ut Clarksburg, vy. Vn., tho appellato
court entered an ordor directing the trial
court to permit tho libellants to uso ?
eortain tug boat,.heretofore libelled, hpon
,f?????????? to be named by tho lower
court.
Tho Clroult Court of Appeals then nel?
Journed for the term.
Meetings at West End Mission.
There will ho three services to-morrow
at the \Vost Knd Boseuo MIbsIoii, No, 727
West Cury Street. At 11 A. M., tho Bible
rending and testimony meeting will oc?
cur; at ?1:30 P. M., subject, "Uolluose Unto
tho Lord; at Stf5 I', M., revival, subject,
"The Ripen Christ. ?
Mr. C. II. Oootee,(fpinierly tr'lh D, L.
Moody4 will conduct Iho servlcei, .' j ?
DIED SUDDENLY ON
EVE DF VACATION
Mr. George C. Dromgale, of This
City, Passes Away in
Knoxville.
The suddcB death of Mr. George C.
Dremgule, of this city, in Knoxvi.le yes?
terday was a great shock to his Rich?
mond friends.
Following Is a special telegram received
by The Tlinos-Dlspatch from Knoxville
hn.st night, giving for tho first time tho
particulars of tho deaiti:
"Mr. George C. Dromgale, salesman for
the -It. A. Patterson Tobacco Company,
of Richmond, Va., died in u loom at the
Cumberland Hotel, (his c.ty, where he was
a guest, at an early hour this morning.
"He registered last night, stating to too
clerk that In morning he would start on
his vacation. Shortly after f> o'clock,
Manager J. J. Holun of the hotel, whoso
room was near that occupied by Drom?
gale, heard groans and startod un inves?
tigation,
A bell boy. who was scut out on a
veranda, whore he could see Into Diotn
gule's room, reported that the- man was
asleep. At fi o'clock, the hour for which
bo had left a call, the bell boy reported
that Dromgale could not bo awakened.
Night Clerk Liiunlus Immediately went
to the room nnd found the man ilo id.
Three physicians were summoned und
pronounced death due to heart fjliure.
The coroner did not think it necessary
to hold ail Innuest. Mr. Dromgalc's homo
Is at Valentino, elghtetii miles from
Petersburg, Va. Ho was forty-two years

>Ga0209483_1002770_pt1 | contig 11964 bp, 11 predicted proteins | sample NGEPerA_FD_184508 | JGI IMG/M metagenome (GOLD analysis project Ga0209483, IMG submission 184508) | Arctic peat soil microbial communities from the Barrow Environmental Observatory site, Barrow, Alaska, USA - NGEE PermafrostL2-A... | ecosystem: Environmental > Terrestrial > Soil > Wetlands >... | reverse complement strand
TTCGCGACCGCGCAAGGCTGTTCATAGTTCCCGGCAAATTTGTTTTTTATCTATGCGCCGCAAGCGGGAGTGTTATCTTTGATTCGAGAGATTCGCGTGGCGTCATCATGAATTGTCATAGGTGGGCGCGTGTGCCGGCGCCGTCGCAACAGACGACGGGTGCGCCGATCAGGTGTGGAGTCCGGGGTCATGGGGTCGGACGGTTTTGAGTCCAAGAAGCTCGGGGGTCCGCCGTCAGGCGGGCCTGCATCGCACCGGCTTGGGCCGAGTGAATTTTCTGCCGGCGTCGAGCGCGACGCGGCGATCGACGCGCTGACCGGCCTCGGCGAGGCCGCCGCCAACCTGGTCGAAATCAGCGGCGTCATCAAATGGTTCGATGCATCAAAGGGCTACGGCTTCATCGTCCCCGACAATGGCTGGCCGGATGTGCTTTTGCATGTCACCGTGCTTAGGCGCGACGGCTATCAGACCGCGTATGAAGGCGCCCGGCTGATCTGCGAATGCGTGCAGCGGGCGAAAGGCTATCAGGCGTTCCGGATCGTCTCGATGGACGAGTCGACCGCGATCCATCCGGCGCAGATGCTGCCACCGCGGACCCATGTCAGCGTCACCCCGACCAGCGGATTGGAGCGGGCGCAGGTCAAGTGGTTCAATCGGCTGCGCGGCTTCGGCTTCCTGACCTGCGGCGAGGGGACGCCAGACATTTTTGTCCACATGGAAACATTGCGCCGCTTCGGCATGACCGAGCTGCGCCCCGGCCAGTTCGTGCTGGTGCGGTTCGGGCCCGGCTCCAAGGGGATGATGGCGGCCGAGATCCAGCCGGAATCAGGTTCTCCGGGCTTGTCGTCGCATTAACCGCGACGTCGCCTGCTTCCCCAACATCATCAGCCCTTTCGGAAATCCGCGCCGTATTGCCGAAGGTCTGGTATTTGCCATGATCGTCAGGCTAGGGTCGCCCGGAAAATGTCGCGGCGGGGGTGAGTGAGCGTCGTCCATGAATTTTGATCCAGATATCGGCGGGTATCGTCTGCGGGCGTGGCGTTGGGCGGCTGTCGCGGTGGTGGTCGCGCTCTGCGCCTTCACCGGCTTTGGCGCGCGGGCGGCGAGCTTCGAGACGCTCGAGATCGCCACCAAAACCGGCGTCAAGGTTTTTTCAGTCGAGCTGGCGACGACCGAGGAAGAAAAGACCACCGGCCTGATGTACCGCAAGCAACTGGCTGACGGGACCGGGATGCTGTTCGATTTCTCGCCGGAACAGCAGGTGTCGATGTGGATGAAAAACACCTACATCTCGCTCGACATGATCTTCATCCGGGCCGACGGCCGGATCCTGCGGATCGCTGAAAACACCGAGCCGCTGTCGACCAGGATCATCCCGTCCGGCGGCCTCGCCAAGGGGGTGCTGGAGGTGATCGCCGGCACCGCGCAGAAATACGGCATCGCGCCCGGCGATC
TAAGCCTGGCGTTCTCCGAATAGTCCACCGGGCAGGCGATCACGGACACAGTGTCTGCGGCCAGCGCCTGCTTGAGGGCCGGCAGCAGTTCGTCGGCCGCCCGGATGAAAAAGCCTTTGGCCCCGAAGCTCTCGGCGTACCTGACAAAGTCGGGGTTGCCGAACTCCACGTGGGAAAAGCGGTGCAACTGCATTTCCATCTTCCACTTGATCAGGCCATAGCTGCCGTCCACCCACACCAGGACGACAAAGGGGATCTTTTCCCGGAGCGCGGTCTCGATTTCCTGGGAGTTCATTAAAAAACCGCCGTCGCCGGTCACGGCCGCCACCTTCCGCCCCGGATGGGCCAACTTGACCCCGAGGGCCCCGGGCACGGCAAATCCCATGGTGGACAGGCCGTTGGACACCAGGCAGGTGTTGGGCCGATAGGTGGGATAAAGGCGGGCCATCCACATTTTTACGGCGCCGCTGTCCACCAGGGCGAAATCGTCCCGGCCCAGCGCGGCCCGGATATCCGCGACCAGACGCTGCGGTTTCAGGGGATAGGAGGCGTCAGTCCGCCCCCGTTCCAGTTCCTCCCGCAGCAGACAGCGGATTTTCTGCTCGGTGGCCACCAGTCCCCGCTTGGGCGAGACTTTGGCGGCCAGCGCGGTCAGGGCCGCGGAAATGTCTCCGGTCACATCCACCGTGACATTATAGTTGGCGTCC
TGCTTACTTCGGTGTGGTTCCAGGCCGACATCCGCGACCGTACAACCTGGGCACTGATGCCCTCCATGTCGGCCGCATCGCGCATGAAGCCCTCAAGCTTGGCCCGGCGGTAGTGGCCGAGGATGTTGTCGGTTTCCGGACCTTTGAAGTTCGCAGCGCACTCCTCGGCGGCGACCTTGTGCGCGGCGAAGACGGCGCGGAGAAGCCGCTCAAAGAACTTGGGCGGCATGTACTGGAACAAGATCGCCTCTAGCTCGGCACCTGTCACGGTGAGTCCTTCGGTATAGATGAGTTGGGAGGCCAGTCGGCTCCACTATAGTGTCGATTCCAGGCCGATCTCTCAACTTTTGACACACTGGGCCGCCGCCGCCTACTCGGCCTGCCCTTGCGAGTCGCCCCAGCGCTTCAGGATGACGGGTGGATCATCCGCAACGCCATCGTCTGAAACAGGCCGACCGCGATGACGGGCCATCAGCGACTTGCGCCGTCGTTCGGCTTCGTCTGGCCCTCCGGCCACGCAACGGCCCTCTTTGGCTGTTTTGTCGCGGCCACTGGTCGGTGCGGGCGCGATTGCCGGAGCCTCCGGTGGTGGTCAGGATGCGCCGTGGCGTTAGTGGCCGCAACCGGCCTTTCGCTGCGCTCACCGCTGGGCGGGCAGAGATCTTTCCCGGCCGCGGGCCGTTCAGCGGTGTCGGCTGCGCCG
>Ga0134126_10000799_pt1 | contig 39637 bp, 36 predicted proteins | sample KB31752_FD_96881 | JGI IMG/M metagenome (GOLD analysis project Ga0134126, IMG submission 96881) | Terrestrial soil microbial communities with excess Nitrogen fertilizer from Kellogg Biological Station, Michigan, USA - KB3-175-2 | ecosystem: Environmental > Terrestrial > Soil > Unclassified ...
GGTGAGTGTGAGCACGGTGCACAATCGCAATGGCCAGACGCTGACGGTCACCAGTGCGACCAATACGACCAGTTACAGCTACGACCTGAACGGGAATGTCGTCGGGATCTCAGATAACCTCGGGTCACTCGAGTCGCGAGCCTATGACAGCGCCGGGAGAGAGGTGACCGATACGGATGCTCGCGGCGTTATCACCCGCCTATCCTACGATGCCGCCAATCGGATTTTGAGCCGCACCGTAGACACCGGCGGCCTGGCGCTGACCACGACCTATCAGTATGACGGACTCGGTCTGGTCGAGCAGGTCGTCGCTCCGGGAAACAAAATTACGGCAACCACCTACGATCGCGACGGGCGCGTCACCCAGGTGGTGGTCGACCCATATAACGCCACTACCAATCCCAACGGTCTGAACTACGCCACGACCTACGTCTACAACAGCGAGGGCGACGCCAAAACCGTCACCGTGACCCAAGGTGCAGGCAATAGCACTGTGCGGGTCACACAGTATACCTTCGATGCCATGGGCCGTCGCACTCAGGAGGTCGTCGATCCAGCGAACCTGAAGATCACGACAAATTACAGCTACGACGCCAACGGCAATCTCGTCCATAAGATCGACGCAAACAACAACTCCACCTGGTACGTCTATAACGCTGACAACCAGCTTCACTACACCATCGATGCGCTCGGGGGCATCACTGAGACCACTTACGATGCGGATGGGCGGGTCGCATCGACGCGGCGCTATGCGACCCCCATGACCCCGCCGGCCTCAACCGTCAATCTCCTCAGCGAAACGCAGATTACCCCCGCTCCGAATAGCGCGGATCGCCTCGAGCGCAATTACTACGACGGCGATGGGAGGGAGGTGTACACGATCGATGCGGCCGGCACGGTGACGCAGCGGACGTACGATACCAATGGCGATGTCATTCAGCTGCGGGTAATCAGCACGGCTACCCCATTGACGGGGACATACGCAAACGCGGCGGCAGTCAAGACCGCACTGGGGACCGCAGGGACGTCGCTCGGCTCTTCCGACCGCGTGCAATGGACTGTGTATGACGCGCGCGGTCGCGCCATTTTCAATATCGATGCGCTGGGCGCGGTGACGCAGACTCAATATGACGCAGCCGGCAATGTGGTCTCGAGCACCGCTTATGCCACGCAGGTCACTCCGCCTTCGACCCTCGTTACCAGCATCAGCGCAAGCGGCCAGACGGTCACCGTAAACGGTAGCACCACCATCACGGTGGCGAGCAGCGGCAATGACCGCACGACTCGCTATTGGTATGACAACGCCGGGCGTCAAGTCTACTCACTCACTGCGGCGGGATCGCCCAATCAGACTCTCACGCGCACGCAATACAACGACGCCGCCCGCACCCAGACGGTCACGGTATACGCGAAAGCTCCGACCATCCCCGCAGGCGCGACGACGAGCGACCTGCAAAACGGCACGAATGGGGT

Of ago .and unmarried. No word luth yet
been received from relatives as to the
disposition of tho romains."
VIRGINIA
BRIEFS
(Special lo The TliT'Os-Dlspntcl'..)
BRISTOL,' VA., July 7,-The Southwest
Virginia Medical Society, wlildi has Just
adjourned after holding an interesting
semi-annual session at Pulaski, Va., will
meet In Bristol noxt in January. The
Bristol physlcluns who attended the meet?
ing at Puhiskl were Dr. ?\'. li. St. John,
Dr. M'. Mi Pearson, Dr. A. 8. Pllddy, Dr,
?. II. Reeve.
GLOUCESTER C. rL, VA.-Tho livery
stable of John .Lemon f?olored) was burn*
ed last night. A'vulunble horse belonging
to Mr. Edwards was destroyed, and mUoK
provender, Tlio lire was evidently of an
Incendiary origin?
? ? ? . ? ? ,
Lady Thrown From Buggy
Mrs. JO. C. Garthrlglit was painfully
Injured yosterduy afternoon whllo driving
down Main Street with her husband, At
Thirteenth und Mala Streets tho horse
stumbled, .throwing Mrs. GuHhrlght out
of tho buggy. Slio was thrown over tlio
dashboard on her head and sustained
s(;veral painful bruises. Dr. Pitt was cull?
ed and she was made as eotnforluble a?
possible and taken to her home, No,
801 mini Street.
NERVOUS WOMEN
rX T?ko Hereford'? Aeld Phosphat?,
quiot* tu? nerven, ?heves uauseu. ani)
sick heudnehc and loduee? *jrefr??Ulp?
?le*?.. -J 4 ^ -~^- ?? ?^s ?^^^^~